Fixing the NFL’s Pro Bowl Problem



A fan holds up a sign during a Pro Bowl at Sun Life Stadium in Miami Gardens, Florida. (Joe Rimkus Jr./Miami Herald/MCT)

By Dan Sostek / Sports Editor

It’s that time of year again. That time when the biggest stars in the National Football League face off against one another, playing in one ultimate contest where pride and respect are on the line.

Just kidding.

The 2016 NFL Pro Bowl kicks off this Sunday in Hawaii and, quite frankly, is perhaps the least relevant and interesting sporting event any of the four major leagues have to offer. It’s basically a lackadaisical televised touch football game with zero purpose other than satisfying bonus clauses.

It’s a game devoid of stars, devoid of physicality and devoid of any real intrigue or significance — I am not sure why the NFL didn’t just follow its own inklings and cancel the whole event.

If the league isn’t going to end the Pro Bowl, it better try to improve it. Last year was a start, utilizing narrower field goals. But the league can go even further. Ratings prove that people — inexplicably — still watch this noncompetitive programming, so the least the league can do is try to spice up the action.

I have a few suggestions.


There is no play quite like the “Fat Guy Touchdown.”

An offensive lineman who checked in as eligible hauling in a pass in the end zone, or a stout defensive tackle picking up a loose ball and rumbling all the way for six is way more exhilarating than seeing a speedy kick returner dart through a lane and score in six seconds. There’s just more to savor.

This proposition would allow for more of these moments. I’m not talking switching tight ends to wide receivers. I’m talking Pitt’s own Aaron Donald getting snaps at quarterback, or offensive lineman Joe Thomas getting a shot at wide receiver. The NFL is playing with house money in this game — injuries are rare and the outcome is meaningless. They might as well embrace the backyard football nature of the game.


Punting is boring. Sure, it’s an extremely significant part of the game, serving as a key decider in the eternal battle for field position. But getting rid of the play is an entirely logical step, following in the footsteps of the league’s decision to remove kickoffs from the game two years ago. Ignoring the fact that punt and kick coverage is one of the more liable areas of the game injury-wise, this is logical from an entertainment standpoint.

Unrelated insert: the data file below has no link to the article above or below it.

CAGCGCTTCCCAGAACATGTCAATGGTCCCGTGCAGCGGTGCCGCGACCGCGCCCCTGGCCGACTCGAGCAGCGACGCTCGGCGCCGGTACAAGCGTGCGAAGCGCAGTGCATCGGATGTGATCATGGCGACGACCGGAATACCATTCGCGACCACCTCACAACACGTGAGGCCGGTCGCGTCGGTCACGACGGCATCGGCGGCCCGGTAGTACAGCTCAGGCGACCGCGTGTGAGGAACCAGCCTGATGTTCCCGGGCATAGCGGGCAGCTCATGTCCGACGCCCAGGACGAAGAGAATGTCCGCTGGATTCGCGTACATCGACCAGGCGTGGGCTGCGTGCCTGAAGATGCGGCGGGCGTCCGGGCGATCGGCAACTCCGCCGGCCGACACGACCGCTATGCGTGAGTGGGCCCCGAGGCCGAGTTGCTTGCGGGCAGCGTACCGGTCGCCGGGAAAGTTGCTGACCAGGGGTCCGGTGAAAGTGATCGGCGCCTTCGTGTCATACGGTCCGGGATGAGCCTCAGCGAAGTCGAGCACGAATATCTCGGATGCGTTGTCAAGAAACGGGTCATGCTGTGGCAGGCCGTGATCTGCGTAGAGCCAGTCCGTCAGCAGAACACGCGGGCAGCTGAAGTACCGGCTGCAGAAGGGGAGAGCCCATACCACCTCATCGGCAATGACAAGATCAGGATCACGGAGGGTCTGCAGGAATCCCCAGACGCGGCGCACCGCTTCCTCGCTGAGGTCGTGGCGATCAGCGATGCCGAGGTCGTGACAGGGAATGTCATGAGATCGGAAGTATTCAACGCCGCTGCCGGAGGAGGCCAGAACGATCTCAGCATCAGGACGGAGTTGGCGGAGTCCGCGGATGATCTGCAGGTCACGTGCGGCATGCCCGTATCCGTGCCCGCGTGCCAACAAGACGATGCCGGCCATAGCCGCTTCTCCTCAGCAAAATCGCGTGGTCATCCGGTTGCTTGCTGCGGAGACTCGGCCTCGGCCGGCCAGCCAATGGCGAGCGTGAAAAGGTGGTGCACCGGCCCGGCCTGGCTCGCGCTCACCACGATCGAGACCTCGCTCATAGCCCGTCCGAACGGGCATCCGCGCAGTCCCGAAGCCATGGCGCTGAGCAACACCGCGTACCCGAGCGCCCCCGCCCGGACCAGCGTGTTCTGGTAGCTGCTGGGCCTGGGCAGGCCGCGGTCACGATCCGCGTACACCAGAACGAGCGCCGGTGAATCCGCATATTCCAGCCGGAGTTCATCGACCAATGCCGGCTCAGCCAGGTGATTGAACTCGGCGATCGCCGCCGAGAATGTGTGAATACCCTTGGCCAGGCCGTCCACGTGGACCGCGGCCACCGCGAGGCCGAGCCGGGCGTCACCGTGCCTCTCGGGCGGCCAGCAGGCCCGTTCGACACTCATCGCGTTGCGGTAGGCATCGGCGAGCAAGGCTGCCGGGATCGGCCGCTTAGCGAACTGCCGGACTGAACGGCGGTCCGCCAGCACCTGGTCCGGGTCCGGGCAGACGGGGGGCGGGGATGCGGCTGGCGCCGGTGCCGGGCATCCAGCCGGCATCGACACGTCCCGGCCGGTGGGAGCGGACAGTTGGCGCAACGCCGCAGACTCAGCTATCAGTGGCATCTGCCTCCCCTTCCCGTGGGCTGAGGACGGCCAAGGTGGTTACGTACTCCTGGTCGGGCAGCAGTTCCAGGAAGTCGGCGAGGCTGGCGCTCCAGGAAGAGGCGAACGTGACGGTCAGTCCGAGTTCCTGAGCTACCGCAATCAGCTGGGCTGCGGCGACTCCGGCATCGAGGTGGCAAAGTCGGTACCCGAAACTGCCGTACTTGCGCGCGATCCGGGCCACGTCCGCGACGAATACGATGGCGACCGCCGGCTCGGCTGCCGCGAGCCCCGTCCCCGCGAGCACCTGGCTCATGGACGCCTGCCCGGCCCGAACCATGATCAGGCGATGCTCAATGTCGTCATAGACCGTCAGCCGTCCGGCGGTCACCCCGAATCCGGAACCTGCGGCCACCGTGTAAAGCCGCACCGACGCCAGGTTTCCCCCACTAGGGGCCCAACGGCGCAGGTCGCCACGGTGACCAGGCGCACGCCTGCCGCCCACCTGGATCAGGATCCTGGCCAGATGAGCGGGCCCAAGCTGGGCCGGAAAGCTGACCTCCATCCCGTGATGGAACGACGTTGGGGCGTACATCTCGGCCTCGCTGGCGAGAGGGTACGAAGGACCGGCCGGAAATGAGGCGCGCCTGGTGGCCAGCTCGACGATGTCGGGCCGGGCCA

Just look at the Patriots-Broncos game this past weekend. The four most exciting plays were the four times New England attempted to go for it on fourth down — foregoing field goals over punts three of the four times. But the point still remains. Fourth downs are one of the rare moments in football where, no matter what, one team will celebrate at the end. The plays always have climatic results, something the Pro Bowl desperately needs.


Do the coaches really, deep down, care about the result of the game? I doubt it. I’d bet Andy Reid is just coaching for the all-expenses-paid trip to Hawaii — and who could blame him? With that being said, this would be a great chance to give the average couch potato a chance to prove just how large their football IQ is — every fan thinks they could coach better than their favorite team’s signal caller.

I’d institute a live vote, where fans can vote run or pass for every play, and rules would require the coach to use whichever play call received the higher percentage. If they tie at 50 percent each, the coach has to run a trick play of some sort. The NFL is constantly looking to up the fan experience — allowing them to call plays would be the height of sports interactivity.


Since the Pro Bowl lacks any semblance of hard-hitting play — and why would it? — there’s no reason the league couldn’t expand rosters to other sports. The lack of intensity in the game makes injury risk extremely minimal — any active professional athlete could surive a few snaps. While NBA players in season would likely say no to playing in a football game, maybe, just maybe, Roger Goodell could sweeten the pot enough for LeBron James to take a few snaps at wideout.

Other athletes on the Pro Bowl wish list would include performers from all different sports. Usain Bolt would be dynamic — just get him the ball and watch him run. New York Yankees’ designated hitter Alex Rodriguez was an elite quarterback prospect before choosing baseball, so I’m sure he could hunker down and throw a few pretty spirals. On the defensive side of the ball, UFC fighter Jon “Bones” Jones is already a step ahead thanks to his gene pool, as his two brothers, Arthur and Chandler Jones, are both talented defenders.

Also, if this premise would extend to coaches, I’d love to see the surly San Antonio Spurs’ Gregg Popovich out there — he’d be a great stand-in for the grumpy Bill Belichick, who hasn’t coached the game since 2011. Poppovich would probably care just as much as any of the players, coaches or fans anyway.